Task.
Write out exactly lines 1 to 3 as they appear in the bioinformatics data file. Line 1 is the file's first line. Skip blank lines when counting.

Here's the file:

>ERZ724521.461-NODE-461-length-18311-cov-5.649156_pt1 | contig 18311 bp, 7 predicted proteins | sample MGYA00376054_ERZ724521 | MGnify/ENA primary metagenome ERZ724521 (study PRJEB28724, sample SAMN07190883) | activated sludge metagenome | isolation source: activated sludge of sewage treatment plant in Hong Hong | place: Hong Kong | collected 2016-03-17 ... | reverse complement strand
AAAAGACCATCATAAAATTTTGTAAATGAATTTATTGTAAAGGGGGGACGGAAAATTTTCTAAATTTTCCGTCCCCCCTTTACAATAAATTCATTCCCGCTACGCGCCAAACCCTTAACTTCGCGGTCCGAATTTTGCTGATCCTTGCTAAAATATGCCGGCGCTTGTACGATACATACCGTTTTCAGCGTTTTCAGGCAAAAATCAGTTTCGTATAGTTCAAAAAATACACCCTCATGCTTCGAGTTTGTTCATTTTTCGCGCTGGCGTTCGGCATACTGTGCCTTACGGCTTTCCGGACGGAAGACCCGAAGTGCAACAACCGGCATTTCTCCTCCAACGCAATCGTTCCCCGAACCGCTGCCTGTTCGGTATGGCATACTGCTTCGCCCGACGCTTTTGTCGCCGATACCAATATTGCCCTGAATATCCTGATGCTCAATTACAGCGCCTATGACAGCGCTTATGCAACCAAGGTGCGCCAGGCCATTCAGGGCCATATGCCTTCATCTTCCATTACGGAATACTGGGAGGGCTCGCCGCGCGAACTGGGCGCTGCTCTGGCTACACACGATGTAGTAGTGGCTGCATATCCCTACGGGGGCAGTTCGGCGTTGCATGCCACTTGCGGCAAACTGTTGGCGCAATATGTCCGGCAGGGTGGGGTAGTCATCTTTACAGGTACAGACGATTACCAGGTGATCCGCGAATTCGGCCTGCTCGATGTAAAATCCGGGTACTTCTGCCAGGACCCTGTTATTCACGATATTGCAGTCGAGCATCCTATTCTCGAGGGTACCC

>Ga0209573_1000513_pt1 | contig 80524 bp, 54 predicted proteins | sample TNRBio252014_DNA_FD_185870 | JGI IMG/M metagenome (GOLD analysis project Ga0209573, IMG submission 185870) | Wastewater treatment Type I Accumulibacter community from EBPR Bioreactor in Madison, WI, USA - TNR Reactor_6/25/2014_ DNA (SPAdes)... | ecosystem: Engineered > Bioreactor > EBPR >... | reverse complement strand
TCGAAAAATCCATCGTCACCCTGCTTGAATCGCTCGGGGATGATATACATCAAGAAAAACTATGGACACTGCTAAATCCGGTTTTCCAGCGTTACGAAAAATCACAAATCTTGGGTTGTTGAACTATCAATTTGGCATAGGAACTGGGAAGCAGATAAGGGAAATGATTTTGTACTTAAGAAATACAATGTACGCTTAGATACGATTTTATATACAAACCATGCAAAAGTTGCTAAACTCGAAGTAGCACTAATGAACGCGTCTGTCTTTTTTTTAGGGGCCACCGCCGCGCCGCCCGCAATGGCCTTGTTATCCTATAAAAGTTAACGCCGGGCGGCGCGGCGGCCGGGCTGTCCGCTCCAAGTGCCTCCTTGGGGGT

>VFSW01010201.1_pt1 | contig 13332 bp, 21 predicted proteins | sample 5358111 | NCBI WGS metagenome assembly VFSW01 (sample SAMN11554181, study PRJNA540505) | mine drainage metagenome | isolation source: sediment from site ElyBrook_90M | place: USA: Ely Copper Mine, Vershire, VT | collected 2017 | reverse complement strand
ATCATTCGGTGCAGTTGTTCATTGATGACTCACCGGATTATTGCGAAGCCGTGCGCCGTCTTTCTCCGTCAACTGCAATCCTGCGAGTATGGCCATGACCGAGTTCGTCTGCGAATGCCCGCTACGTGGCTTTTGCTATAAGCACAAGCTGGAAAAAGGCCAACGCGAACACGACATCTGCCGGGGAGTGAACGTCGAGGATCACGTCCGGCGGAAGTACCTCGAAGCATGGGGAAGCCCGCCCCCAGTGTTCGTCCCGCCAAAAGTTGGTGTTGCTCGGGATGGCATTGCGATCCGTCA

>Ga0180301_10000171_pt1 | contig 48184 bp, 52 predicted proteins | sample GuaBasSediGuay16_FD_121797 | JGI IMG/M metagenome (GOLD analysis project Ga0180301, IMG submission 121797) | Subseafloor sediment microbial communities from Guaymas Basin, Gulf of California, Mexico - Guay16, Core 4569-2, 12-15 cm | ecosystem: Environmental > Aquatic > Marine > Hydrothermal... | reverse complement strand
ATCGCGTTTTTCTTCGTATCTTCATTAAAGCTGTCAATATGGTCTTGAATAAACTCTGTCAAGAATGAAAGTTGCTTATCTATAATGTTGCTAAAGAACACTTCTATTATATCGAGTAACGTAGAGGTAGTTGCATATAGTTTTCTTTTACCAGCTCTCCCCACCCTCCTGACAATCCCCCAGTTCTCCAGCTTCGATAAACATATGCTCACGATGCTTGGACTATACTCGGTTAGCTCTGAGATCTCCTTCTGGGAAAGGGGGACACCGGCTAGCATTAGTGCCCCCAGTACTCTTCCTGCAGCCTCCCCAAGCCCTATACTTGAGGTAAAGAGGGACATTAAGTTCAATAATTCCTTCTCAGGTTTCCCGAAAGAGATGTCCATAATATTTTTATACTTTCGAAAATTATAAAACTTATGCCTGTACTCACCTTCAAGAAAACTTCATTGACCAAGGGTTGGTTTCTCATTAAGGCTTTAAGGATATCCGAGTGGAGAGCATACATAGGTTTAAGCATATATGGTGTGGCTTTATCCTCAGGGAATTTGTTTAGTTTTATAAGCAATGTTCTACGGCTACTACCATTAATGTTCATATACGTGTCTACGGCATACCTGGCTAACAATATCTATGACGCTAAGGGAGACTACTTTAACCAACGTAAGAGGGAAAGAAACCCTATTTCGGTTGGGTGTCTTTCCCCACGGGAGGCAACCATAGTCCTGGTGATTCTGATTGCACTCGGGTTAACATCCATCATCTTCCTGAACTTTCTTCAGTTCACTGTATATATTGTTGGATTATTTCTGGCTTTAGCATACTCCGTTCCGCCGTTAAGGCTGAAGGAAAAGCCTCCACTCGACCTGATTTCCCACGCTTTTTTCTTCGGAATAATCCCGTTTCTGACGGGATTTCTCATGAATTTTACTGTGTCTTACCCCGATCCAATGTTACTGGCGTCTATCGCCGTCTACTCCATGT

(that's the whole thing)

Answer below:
>ERZ724521.461-NODE-461-length-18311-cov-5.649156_pt1 | contig 18311 bp, 7 predicted proteins | sample MGYA00376054_ERZ724521 | MGnify/ENA primary metagenome ERZ724521 (study PRJEB28724, sample SAMN07190883) | activated sludge metagenome | isolation source: activated sludge of sewage treatment plant in Hong Hong | place: Hong Kong | collected 2016-03-17 ... | reverse complement strand
AAAAGACCATCATAAAATTTTGTAAATGAATTTATTGTAAAGGGGGGACGGAAAATTTTCTAAATTTTCCGTCCCCCCTTTACAATAAATTCATTCCCGCTACGCGCCAAACCCTTAACTTCGCGGTCCGAATTTTGCTGATCCTTGCTAAAATATGCCGGCGCTTGTACGATACATACCGTTTTCAGCGTTTTCAGGCAAAAATCAGTTTCGTATAGTTCAAAAAATACACCCTCATGCTTCGAGTTTGTTCATTTTTCGCGCTGGCGTTCGGCATACTGTGCCTTACGGCTTTCCGGACGGAAGACCCGAAGTGCAACAACCGGCATTTCTCCTCCAACGCAATCGTTCCCCGAACCGCTGCCTGTTCGGTATGGCATACTGCTTCGCCCGACGCTTTTGTCGCCGATACCAATATTGCCCTGAATATCCTGATGCTCAATTACAGCGCCTATGACAGCGCTTATGCAACCAAGGTGCGCCAGGCCATTCAGGGCCATATGCCTTCATCTTCCATTACGGAATACTGGGAGGGCTCGCCGCGCGAACTGGGCGCTGCTCTGGCTACACACGATGTAGTAGTGGCTGCATATCCCTACGGGGGCAGTTCGGCGTTGCATGCCACTTGCGGCAAACTGTTGGCGCAATATGTCCGGCAGGGTGGGGTAGTCATCTTTACAGGTACAGACGATTACCAGGTGATCCGCGAATTCGGCCTGCTCGATGTAAAATCCGGGTACTTCTGCCAGGACCCTGTTATTCACGATATTGCAGTCGAGCATCCTATTCTCGAGGGTACCC

>Ga0209573_1000513_pt1 | contig 80524 bp, 54 predicted proteins | sample TNRBio252014_DNA_FD_185870 | JGI IMG/M metagenome (GOLD analysis project Ga0209573, IMG submission 185870) | Wastewater treatment Type I Accumulibacter community from EBPR Bioreactor in Madison, WI, USA - TNR Reactor_6/25/2014_ DNA (SPAdes)... | ecosystem: Engineered > Bioreactor > EBPR >... | reverse complement strand